To be honest, I bought this book in a small, independent bookshop in San Francisco, where I spotted it while browsing a few days earlier, and not on Amazon. I read it as a paperback, not on my Kindle. And I guess that’s part of the point author David Sax was making: we still use analog for a lot of things and there’s evidence that we increasingly do so.
The sales of vinyl records are booming, physical notebooks (Moleskines are the best known) are selling like hotcakes, and bookshops (as well as physical books) are starting to make a comeback. Sax writes well, and travelled far and wide to meet the people who manufacture vinyl records, paper notebooks, even luxury analog watches made in the heart of the post-industrial wasteland of Detroit.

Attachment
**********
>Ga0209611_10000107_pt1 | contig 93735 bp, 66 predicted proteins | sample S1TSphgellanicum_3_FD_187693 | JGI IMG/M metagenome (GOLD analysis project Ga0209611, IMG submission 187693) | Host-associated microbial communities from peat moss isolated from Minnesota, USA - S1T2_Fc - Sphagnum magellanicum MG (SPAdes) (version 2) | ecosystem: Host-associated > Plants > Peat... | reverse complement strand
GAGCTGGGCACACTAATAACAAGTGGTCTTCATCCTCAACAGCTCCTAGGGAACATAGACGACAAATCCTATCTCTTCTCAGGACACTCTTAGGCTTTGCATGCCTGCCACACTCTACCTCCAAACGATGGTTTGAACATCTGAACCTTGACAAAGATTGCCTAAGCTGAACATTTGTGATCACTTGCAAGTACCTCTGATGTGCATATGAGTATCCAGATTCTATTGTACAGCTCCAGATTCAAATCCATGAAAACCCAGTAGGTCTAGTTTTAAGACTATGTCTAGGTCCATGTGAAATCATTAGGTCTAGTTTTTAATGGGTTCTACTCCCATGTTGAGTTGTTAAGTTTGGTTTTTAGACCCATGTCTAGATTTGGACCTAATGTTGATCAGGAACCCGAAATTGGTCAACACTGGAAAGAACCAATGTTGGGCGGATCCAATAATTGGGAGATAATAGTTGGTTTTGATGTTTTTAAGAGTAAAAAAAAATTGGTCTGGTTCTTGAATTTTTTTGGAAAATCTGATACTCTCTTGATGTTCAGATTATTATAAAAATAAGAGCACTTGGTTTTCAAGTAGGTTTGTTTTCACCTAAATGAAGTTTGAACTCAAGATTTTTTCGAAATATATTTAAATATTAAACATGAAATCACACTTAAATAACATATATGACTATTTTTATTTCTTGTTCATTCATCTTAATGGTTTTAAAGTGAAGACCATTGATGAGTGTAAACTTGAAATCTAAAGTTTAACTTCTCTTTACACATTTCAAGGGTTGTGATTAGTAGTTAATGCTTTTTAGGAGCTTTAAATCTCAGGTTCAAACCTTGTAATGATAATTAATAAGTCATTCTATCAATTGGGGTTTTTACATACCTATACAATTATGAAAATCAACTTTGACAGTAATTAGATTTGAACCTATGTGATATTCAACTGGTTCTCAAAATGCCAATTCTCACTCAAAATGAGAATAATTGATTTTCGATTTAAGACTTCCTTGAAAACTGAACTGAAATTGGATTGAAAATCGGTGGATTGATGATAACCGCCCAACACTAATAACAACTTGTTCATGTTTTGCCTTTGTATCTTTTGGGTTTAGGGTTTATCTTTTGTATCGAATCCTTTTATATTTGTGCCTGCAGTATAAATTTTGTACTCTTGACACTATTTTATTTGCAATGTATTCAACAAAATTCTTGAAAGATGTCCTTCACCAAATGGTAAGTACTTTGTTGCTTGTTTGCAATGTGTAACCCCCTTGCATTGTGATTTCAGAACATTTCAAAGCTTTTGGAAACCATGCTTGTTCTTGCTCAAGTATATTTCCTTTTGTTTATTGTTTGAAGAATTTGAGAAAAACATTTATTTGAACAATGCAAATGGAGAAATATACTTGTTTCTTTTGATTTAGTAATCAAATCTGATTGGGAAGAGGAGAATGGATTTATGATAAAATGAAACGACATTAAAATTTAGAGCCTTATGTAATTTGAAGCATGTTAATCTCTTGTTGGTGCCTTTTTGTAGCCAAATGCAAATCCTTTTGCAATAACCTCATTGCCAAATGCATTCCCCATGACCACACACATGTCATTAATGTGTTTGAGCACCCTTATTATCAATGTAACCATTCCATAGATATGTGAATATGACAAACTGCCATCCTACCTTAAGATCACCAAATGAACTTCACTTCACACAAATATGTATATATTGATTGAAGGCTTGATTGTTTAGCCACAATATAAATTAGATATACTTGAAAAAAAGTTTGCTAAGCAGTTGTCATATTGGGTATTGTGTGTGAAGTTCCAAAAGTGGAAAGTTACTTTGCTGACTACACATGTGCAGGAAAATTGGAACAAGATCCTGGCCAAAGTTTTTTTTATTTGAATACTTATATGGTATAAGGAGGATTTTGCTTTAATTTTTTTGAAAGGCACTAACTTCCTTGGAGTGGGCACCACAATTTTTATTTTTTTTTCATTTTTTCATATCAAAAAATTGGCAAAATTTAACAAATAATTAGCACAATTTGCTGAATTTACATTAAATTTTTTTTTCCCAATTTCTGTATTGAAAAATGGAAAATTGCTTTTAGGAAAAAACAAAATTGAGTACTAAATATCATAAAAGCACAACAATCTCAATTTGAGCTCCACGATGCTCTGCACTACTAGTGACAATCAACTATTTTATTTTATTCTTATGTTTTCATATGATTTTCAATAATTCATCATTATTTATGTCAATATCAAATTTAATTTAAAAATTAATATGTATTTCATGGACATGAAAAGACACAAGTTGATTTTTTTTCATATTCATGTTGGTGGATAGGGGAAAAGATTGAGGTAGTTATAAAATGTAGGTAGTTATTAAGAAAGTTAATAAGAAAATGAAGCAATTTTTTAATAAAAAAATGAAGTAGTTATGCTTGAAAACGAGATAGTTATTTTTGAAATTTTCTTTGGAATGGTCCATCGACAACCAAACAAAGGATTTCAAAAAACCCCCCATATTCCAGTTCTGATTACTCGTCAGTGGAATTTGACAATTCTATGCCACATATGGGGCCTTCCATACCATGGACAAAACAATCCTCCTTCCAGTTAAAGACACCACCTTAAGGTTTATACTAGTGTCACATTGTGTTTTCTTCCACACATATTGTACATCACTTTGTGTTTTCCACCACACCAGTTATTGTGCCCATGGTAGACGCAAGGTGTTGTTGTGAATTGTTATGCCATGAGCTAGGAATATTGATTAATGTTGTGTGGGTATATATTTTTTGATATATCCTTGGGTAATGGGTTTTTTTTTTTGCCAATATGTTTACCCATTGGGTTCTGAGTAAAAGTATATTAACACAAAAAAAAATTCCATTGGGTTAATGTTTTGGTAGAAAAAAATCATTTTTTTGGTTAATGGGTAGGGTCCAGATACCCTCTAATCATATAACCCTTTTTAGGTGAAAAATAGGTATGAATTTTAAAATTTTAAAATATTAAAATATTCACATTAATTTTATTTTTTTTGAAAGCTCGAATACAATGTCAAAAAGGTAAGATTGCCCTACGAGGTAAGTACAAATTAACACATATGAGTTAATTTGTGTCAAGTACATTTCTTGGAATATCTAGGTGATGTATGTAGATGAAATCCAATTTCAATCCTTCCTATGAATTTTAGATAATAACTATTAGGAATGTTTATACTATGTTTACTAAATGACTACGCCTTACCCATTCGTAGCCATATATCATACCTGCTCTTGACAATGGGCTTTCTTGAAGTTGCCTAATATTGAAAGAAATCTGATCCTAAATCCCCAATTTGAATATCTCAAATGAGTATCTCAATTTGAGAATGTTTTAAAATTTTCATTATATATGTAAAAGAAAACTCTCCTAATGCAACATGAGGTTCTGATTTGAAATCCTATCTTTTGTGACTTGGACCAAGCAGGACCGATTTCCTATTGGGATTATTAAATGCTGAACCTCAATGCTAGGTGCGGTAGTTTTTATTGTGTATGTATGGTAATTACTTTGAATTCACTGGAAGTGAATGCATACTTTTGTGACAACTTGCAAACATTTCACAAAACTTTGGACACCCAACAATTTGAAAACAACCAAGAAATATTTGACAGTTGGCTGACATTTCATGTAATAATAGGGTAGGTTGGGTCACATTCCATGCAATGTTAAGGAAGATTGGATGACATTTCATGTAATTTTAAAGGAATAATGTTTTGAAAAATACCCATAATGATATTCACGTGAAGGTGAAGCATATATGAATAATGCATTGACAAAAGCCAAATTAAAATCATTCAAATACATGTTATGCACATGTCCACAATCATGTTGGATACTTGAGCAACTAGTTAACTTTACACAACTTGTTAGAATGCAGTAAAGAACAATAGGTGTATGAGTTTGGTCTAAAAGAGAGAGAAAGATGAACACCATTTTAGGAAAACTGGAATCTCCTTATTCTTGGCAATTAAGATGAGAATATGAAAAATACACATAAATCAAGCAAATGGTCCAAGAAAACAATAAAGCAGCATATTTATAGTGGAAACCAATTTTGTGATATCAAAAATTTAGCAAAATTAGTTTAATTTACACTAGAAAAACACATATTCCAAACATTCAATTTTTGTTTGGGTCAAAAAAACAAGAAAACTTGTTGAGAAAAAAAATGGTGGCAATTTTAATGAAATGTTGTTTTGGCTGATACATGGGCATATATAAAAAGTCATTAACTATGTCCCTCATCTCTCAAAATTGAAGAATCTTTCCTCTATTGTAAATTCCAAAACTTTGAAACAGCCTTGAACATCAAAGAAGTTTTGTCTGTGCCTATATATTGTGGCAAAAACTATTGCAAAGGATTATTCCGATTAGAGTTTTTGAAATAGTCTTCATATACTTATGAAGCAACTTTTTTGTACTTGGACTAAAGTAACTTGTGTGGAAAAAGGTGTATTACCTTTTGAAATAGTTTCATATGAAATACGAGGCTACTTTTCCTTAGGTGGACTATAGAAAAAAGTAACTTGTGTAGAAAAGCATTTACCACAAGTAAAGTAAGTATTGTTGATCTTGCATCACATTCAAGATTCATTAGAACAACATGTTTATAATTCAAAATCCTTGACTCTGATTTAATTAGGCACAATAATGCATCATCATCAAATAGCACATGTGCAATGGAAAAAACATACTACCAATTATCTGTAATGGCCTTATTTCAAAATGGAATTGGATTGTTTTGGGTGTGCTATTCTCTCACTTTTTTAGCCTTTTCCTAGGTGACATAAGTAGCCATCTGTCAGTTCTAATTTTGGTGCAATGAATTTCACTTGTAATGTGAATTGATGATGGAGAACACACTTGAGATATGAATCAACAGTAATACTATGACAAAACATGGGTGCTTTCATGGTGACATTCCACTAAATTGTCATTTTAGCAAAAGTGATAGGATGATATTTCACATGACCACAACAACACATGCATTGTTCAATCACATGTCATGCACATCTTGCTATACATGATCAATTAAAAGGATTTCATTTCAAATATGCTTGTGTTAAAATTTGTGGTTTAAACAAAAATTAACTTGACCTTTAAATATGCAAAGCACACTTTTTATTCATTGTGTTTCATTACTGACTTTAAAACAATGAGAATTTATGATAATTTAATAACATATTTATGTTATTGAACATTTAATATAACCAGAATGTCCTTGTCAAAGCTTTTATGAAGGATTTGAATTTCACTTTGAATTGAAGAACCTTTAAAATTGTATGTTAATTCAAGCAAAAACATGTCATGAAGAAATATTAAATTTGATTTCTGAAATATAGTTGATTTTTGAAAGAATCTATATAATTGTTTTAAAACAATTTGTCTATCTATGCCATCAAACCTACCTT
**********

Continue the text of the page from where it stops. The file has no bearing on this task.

I was inspired to go out and buy yet another paper notebook (my favourite is Leuchtturm1917 rather than Moleskine), to get out a board game we bought last summer (Pandemic), and to buy my latest novel (The Boy on the Bridge) from a local bookshop rather than online.
Sax isn’t arguing that we all need to do this. He’s saying it’s happening anyway, and he wants to explain why.